Outrageous Overdraft Protection

With only his small retirement income to live on, Joseph Morrison just manages to scrape by each month. Imagine his surprise when he received his bank statement. He was $400 overdrawn.

"If they would have threatened to cancel my accounts, probably would have woke me up," he told CBS News Correspondent Cynthia Bowers.

He didn't realize he was in such big trouble, he says, because all along the bank continued to let him use his debit card. What he didn't know was that for every $5 and $10 withdrawal, he was being hit with a $30 overdraft fee.

Overdraft or bounce protection is nothing new. For years banks have offered it to their best customers -- those who maintain big balances. When they overdraft, banks cover the checks by essentially loaning customers money with interest.

But now the plans have been expanded by some banks to cover "everyday" customers. If they chose bounce protection, they are hit instead with a flat fee -- generally $25-30 dollars. Which critics say can often amount to astronomical interest rates.

"If you overdraw your account with the typical fee and you pay it back in two weeks, you're paying over 500% interest," said consumer advocate Jeane Anne Fox.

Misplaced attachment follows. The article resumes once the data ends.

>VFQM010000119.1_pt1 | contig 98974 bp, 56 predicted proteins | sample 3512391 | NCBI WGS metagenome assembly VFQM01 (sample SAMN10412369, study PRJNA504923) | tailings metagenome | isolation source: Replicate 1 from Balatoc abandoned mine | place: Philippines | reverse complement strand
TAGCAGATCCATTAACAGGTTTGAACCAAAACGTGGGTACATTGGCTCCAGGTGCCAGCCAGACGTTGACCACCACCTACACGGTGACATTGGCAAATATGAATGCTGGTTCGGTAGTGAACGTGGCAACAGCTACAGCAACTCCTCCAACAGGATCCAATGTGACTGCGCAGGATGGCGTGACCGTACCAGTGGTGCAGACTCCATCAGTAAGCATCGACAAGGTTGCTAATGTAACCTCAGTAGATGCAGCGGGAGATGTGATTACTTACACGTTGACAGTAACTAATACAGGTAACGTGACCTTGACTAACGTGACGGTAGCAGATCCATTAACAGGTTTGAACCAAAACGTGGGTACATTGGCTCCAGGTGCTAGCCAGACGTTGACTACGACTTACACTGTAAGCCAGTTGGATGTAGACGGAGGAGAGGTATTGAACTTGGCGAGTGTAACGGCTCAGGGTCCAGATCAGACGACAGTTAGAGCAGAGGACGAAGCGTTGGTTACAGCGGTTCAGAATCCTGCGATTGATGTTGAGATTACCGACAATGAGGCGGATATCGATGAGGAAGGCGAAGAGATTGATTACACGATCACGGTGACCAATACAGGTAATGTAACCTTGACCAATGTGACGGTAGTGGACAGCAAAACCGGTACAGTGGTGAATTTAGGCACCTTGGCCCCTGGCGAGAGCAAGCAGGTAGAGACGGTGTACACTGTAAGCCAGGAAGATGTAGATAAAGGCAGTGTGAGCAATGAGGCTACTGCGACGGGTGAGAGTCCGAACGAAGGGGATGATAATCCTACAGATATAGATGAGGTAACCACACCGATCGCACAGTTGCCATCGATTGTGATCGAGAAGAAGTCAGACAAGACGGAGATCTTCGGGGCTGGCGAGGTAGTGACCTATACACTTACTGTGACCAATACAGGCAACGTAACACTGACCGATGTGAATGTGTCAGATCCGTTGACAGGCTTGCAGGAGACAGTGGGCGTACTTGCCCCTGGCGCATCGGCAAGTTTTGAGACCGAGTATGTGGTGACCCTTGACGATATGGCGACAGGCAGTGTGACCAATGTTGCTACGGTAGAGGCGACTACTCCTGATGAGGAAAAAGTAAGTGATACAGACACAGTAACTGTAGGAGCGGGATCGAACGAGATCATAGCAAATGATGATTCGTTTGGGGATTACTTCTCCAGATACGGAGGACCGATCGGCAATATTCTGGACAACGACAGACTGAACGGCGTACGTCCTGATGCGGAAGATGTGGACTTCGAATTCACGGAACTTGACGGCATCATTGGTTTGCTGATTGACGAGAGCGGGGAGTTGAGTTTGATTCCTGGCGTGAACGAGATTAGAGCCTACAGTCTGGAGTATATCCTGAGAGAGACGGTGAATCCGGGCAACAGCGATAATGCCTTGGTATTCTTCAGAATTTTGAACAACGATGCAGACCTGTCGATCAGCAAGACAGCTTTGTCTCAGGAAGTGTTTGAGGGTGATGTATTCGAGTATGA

With more than 1,000 banks now offering some sort of bounce protection, the fees generate billions of dollars in revenue each year.

The banking industry acknowledges what it calls a "service," is a moneymaker. But they also say it's a completely voluntary face-saver for customers who may make an occasional mistake.

"It's a win, win," said Diane Casey Landry, president, America's Community Bankers. "It's a win for the consumer because their check is honored and they're saved embarrassment and they save on the overall costs. And, the bank gets to make a fee out of it, so I would characterize that as a win, win.

But just to make sure, federal and state regulators are evaluating the bounce protection.

As for Joe Morrison, he's decided the only way he could win was to opt out of the game. No more debit cards for him.

"I cut mine up," he said. "Plastic surgery."

Even so, his fiscal health is still on the mend, and will take quite some time to recover.